Given the large size of the current class libraries in Java, the quality of your references is now more critical than ever. In my work as a technical editor of Java books, I have found this book invaluable. The content consists almost entirely of the class names, what they are derived from and the interfaces. The remainder is a collection of "examplets", small snippets of code that show how some of the methods are used. Alphabetized based on the class names, it is adequate when your only interest is in the name of a class or the characteristics of a method. Of course, it is only my first avenue, for more detailed information it is necessary to consult another resource. However, in many of those instances, consulting this book first saved time in examining the other documentation. Covering versions, 1.0, 1.1 and 1.2 of the JDK, this is one shelf reference that you should not be without. I listed it as one of the best books of the year in my On Books column that appeared in the September,1999 issue of Journal of Object-Oriented Programming.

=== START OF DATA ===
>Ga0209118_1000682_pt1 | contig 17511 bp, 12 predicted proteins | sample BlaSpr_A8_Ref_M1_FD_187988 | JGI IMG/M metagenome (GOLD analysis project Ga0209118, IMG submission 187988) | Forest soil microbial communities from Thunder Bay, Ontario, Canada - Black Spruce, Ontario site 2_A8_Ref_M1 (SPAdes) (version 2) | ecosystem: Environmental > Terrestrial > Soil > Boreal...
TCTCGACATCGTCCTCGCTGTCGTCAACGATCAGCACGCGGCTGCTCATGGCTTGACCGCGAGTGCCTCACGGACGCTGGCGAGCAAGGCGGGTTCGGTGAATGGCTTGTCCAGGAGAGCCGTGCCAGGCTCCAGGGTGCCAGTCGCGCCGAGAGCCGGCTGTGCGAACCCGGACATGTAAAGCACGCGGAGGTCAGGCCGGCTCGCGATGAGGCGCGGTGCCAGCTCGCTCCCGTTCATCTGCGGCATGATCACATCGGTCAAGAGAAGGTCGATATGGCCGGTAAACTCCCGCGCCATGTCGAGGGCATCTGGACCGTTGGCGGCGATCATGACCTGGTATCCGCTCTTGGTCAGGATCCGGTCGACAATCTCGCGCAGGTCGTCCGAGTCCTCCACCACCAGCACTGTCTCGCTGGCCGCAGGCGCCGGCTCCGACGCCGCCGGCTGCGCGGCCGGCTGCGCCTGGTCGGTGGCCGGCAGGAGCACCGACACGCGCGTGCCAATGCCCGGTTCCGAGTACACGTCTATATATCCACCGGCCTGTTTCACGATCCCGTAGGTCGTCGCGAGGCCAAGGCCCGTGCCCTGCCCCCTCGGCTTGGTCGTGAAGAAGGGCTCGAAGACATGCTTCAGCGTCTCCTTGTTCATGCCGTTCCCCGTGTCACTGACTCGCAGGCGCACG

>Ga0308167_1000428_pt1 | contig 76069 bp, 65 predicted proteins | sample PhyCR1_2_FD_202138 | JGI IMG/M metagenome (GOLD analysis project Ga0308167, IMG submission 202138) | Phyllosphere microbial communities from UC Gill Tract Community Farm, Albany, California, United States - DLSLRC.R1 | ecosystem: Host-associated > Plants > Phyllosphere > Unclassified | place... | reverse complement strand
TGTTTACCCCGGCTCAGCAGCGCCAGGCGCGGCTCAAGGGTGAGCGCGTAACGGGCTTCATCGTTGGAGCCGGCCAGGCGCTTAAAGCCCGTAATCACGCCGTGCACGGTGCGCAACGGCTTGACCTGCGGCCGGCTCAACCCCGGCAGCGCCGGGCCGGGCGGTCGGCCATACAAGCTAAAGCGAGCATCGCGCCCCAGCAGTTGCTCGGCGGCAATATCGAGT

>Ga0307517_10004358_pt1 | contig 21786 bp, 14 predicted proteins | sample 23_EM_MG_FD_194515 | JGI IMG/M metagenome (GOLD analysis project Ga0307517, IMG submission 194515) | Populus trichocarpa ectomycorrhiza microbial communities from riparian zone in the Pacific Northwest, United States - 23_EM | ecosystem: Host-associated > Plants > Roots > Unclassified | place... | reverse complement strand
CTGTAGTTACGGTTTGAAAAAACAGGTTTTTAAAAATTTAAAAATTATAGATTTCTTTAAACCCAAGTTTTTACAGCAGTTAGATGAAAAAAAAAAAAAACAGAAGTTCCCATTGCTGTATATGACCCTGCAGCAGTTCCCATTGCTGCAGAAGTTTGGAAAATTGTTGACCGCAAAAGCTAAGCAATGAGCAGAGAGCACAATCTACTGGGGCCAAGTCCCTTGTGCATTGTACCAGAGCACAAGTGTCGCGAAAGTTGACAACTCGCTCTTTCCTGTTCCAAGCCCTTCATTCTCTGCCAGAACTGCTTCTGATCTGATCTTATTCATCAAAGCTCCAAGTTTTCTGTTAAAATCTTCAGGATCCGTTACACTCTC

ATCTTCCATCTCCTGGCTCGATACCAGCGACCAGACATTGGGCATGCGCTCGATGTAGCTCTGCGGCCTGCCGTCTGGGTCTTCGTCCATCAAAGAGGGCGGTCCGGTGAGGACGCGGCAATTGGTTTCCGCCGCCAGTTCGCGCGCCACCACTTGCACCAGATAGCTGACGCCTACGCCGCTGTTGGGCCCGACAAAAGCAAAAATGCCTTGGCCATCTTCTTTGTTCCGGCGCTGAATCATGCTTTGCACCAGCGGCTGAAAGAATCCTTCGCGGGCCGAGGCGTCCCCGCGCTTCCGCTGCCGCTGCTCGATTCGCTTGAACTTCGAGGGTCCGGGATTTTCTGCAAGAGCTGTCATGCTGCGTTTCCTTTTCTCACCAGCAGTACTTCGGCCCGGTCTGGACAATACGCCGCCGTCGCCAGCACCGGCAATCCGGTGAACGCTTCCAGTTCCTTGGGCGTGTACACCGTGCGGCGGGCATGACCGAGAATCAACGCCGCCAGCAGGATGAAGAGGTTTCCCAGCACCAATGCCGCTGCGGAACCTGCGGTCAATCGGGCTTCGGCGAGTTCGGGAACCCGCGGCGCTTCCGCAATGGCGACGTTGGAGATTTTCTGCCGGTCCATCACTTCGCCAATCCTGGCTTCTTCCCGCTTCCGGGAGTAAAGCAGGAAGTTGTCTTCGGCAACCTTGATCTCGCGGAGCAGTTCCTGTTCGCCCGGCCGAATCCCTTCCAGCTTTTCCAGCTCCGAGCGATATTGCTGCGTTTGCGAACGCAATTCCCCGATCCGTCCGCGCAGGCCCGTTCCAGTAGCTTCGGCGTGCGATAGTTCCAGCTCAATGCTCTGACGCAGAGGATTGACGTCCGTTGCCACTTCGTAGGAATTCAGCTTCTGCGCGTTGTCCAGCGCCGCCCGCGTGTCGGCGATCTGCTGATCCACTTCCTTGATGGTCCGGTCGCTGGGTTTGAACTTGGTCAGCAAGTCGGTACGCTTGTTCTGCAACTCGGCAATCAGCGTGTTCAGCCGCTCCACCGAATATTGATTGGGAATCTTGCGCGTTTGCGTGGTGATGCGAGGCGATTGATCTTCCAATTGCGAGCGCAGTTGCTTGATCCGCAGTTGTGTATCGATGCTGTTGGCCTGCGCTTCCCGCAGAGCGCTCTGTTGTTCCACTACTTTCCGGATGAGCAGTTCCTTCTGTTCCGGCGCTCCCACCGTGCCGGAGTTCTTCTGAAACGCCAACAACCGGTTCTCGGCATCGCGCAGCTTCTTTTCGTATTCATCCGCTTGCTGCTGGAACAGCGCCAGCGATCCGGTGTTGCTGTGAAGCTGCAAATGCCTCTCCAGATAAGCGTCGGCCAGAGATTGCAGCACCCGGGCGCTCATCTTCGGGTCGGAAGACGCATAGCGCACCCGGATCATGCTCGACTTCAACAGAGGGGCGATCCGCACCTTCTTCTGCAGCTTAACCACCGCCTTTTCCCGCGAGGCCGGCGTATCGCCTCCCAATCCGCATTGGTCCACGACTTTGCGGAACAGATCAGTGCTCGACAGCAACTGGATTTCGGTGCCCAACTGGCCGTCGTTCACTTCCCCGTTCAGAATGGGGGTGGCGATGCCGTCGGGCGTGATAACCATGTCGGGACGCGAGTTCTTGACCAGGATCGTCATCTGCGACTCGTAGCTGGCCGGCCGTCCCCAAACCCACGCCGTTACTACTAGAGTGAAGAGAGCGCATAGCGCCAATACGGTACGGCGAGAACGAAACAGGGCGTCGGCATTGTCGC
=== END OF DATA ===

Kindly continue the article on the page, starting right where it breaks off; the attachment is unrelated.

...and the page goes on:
What did you think of this review?
Fun to Read
About the reviewer
Charles Ashbacher (CharlesAshbacher)
Charlie Ashbacher is a compulsive reader and writer about many subjects. His prime areas of expertise are in mathematics and computers where he has taught every course in the mathematics and computer … more
Consider the Source
Use Trust Points to see how much you can rely on this review.
The Java Developers Almanac 1998presents all the core Java packages and their members in an easy-to-consult format. The first part of Chan's book lists Java packages alphabetically. Each package is accompanied by a list, also alphabetical, of its member classes and their purposes. In later sections all the individual classes are listed alphabetically. A typical class's entry includes its inheritance structure and a table of all its properties and methods. The author concludes with useful commentaries on topical Java issues (such as operator precedence and the differences between Java 1.1 and Java 1.2) and a cross-reference that reveals relationships between classes.-- David Wall